A collective of bibliophiles talking about books. Book Fox (vulpes libris): small bibliovorous mammal of overactive imagination and uncommonly large bookshop expenses. Habitat: anywhere the rustle of pages can be heard.
Until I read this memoir, I only knew of Colin Spencer as a food writer. His cookbook Vegetables has been my completely reliable resource for when I accidentally buy salsify, or have to deal with beetroot in the raw. But now, I know of Colin Spencer as a jaw-droppingly unfaithful husband, a devoted and loving father, a puzzled and angry son who is far too like his own adulterous father for anyone’s liking, and a rampantly exuberant hedonist. I also learned a great deal more than I expected to about his sex life, years and years and years of it, with all comers.
His memoir (‘the first part of an autobiography’) Backing Into Light, may be an important addition to the history of homosexual and bisexual literary and artistic life in Brighton and London in the 1950s and 1960s. But I simply don’t know enough about that subject, or that slice of life, to be able to tell. I had thought that I knew a reasonable amount about the novelists and playwrights of the period. But Spencer mentions so many names I’ve never heard of, that I think this book must be a half-opened door to the subculture of gay memoir that one doesn’t know about unless one is part of the scene. I stand humbly at the door, realising that I know very few people at the party, and those that I thought I did know have whipped off all their clothes and are doing startling things with the wine waiter.
Backing Into Light also an anguished memoir of Spencer’s family: his violent and drunken father who carried on with mistresses galore under the undiscerning nose of his Christian and rather tolerant mother; and of Spencer’s first wife Jill, about whom we hear a great deal as Spencer analyses his feelings about their ghastly relationship and the nightmare of their protracted divorce. The problem with these sections is that they are of personal interest only. Would you want to hear about the depressing child custody battles of a stranger, especially if he gave fairly detailed descriptions of his wildly varied extra-marital sex life at the same time? No, me neither. Most people would rather hear just about the sex, or the anecdotes about famous people, or perhaps none of the above but prefer to give a sympathetic ear to the agonising failure of a marriage. The mixture is very disconcerting. Perhaps that is the intended effect, to show us what it was like to have lived a life with such distance between the highs and lows.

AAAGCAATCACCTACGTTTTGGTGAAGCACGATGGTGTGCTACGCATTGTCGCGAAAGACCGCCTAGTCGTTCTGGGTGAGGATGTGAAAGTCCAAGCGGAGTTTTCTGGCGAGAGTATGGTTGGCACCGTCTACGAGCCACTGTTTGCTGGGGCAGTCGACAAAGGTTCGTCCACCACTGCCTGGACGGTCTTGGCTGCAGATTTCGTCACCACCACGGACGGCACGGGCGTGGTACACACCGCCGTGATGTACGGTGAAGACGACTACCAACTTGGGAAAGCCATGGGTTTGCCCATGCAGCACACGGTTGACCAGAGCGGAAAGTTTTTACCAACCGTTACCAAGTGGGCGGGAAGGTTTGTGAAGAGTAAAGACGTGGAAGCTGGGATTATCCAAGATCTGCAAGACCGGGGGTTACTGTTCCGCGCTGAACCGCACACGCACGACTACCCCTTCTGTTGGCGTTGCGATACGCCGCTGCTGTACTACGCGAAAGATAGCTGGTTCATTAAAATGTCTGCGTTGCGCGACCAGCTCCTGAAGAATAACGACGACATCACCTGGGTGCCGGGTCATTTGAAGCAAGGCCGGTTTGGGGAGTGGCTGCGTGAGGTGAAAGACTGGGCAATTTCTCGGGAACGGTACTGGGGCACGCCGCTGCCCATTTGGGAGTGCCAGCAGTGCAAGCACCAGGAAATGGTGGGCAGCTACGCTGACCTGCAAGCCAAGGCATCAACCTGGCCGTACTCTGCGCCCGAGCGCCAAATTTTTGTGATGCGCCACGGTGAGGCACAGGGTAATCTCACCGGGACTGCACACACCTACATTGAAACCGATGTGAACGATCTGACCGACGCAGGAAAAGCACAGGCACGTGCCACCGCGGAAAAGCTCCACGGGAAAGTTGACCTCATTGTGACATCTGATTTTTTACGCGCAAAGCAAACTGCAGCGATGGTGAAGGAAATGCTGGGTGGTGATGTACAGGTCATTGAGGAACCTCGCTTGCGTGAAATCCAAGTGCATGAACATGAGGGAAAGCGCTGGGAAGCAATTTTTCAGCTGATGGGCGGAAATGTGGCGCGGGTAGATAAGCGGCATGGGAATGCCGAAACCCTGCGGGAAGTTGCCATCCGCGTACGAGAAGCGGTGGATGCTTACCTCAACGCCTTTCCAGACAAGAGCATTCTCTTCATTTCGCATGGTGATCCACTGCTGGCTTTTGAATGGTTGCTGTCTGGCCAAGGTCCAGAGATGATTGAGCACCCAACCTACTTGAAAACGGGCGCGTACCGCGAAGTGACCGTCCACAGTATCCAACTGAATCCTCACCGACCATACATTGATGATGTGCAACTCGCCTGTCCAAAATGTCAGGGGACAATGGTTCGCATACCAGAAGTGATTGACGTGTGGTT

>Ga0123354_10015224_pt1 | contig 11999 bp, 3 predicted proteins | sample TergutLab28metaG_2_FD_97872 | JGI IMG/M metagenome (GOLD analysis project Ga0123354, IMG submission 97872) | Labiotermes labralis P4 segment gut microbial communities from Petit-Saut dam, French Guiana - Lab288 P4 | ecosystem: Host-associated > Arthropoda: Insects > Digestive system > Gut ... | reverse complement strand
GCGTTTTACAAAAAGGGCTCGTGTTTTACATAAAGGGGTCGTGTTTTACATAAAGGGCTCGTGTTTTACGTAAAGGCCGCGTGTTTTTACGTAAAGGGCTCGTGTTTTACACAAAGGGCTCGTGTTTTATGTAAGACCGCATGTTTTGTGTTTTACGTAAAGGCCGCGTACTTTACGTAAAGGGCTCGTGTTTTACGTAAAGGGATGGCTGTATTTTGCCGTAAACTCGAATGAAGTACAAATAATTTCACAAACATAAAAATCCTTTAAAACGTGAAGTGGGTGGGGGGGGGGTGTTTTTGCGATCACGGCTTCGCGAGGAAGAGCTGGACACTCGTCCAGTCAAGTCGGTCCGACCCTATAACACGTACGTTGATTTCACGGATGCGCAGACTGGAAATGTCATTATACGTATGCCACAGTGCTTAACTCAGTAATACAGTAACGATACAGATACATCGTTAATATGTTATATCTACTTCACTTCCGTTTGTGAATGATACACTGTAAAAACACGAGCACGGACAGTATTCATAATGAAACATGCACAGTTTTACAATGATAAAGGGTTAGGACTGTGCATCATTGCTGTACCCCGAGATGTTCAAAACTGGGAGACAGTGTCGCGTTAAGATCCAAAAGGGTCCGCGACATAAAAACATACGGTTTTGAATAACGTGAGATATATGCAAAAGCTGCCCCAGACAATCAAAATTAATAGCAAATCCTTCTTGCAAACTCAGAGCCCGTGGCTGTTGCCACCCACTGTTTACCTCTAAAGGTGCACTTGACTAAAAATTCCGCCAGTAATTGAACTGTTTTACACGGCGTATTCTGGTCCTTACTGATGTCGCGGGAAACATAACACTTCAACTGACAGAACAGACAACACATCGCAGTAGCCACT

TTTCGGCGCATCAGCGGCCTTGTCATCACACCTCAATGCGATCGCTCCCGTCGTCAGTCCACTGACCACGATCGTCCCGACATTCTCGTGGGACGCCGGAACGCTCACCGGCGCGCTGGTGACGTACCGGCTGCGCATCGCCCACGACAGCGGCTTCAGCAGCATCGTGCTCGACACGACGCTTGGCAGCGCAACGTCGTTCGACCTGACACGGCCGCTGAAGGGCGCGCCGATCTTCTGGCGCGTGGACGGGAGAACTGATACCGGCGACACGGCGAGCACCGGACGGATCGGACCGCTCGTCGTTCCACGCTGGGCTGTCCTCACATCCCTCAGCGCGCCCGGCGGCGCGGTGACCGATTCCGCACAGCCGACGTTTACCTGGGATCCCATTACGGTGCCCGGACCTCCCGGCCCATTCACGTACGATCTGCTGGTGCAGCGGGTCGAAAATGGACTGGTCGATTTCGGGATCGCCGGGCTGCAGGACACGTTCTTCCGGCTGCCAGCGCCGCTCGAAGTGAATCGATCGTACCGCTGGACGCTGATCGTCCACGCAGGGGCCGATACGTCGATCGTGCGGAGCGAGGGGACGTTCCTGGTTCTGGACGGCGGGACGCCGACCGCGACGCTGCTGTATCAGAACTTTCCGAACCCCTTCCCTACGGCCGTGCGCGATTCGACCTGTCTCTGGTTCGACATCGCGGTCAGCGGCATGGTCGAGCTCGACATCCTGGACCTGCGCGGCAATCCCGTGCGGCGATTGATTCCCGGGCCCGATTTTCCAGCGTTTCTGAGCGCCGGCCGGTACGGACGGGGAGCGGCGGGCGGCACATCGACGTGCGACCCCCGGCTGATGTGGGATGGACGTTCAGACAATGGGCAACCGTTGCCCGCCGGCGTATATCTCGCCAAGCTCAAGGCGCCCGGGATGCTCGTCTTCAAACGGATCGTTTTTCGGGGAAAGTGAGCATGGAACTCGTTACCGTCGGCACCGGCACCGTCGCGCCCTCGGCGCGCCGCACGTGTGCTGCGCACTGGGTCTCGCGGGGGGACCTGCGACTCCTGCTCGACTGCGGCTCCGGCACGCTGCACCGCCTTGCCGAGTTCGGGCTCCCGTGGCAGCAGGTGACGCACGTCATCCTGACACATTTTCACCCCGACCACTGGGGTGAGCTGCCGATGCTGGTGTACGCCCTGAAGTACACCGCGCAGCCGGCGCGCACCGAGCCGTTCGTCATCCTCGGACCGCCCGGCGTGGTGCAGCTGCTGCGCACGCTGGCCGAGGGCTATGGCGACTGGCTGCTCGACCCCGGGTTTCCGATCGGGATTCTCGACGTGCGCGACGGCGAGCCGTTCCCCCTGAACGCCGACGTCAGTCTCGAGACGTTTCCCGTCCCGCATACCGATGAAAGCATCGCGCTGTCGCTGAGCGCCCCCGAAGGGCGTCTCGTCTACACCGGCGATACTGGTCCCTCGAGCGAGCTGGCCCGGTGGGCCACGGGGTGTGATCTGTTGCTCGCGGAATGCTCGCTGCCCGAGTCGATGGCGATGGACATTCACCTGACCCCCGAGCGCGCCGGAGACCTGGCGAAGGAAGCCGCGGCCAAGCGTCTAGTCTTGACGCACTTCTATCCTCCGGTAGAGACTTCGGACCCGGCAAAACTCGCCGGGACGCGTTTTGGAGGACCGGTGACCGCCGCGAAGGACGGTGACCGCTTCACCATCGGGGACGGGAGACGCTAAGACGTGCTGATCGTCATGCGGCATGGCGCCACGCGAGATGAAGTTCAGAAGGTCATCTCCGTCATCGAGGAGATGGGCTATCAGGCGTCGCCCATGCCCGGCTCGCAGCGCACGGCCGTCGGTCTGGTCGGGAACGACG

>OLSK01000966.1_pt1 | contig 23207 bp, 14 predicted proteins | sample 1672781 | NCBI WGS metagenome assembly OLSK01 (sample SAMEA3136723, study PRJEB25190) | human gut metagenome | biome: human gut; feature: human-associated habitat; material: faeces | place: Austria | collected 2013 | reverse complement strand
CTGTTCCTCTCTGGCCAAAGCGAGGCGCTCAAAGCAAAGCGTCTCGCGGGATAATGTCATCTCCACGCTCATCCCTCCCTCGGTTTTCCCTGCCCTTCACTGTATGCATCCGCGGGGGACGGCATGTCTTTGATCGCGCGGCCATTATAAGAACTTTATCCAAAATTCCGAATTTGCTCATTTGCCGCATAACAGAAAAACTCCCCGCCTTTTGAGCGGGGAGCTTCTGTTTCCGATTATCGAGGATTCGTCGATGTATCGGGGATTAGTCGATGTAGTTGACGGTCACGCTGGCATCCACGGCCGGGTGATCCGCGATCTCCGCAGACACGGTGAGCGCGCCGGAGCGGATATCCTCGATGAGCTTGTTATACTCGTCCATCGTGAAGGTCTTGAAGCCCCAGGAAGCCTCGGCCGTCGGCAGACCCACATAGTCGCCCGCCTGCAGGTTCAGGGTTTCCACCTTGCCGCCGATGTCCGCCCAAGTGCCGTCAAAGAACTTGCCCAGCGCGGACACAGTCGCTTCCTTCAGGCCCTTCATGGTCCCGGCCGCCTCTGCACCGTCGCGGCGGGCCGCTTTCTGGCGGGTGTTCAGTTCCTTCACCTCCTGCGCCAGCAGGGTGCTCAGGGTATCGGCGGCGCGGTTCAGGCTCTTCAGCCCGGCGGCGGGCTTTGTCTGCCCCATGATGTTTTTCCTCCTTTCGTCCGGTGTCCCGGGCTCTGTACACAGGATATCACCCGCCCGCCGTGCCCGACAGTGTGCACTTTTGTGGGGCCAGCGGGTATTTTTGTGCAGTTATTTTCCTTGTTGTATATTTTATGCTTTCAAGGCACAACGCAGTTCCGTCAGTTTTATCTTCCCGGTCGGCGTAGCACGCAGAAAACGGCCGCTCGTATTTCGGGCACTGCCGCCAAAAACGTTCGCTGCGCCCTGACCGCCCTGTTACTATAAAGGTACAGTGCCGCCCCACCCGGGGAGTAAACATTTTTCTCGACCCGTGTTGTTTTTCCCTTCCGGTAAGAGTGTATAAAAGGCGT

As far as mainstream readers are concerned, Spencer is now a respected and well-known British food writer, and an early advocate for vegetarianism. In the 1950s he was a celebrated novelist and artist, and a playwright, but that part of his life is now pretty much lost from the public eye, which is a pity. None of his nine novels are listed on his website, www.colinspencer.co.uk, but after reading this memoir I rather want to read Poppy, Mandragora and the New Sex (1966), for instance, which sounds fun and extravagant. His website is much more concerned with showing Spencer as an artist (even his food writing has been shoved into obscurity), and possibly this is with good reason. I really like many of his portraits and drawings on his website, the making of some of which are described in the memoir.
Backing Into Light will be instructive if you are interested in reading about Spencer’s encounters with John Lehmann, Evelyn Waugh, E M Forster, Raymond Mortimer, T S Eliot, and L P Hartley (not all of these are X-rated). It will definitely interest historians of gay subcultures, and those reading up on British literary and theatrical society in the 1950s and 1960s. It gives a fairly intense impression of Brighton and London from that period from the perspective of an artist who had exuberant sex with anyone available. It will enrage readers who believe that fidelity in marriage is more important than expressing one’s sexuality. It will make anxious parents feel better about their own child-rearing (I hope). Spencer’s outraged tone of a father who feels he has been separated wrongfully from his son comes out rather too stridently in the later sections, given all the evidence he offers at the same time to show how awful he was at the boring but necessary bits of fatherhood and being a husband.
The trouble is, Spencer is no longer famous enough as an artist, in any media, for his personal life to be interesting for the average reader. Such a memoir needs to be a gem of writing in itself to be a popular success rather than be valued for the light it sheds on its subject (Gerald Durrell’s My Family and Other Animals is a good example of what I mean). If this memoir had been solely about Spencer’s extraordinarily privileged access to the literati of his day, and his own writing and drawing, not just about which family arguments he put into the novels, it would have been a stronger book. And if the publisher had taken more care with the copy-editing and continuity of detail, it would have been a less aggravating read.
Colin Spencer, Backing Into Light. My Father’s Son (London: Quartet Books, 2013) £25.00 hbk ISBN 978-0-7043-7296-2
Kate podcasts fortnightly on forgotten fiction on www.reallylikethisbook.com, and is now looking for some Colin Spencers.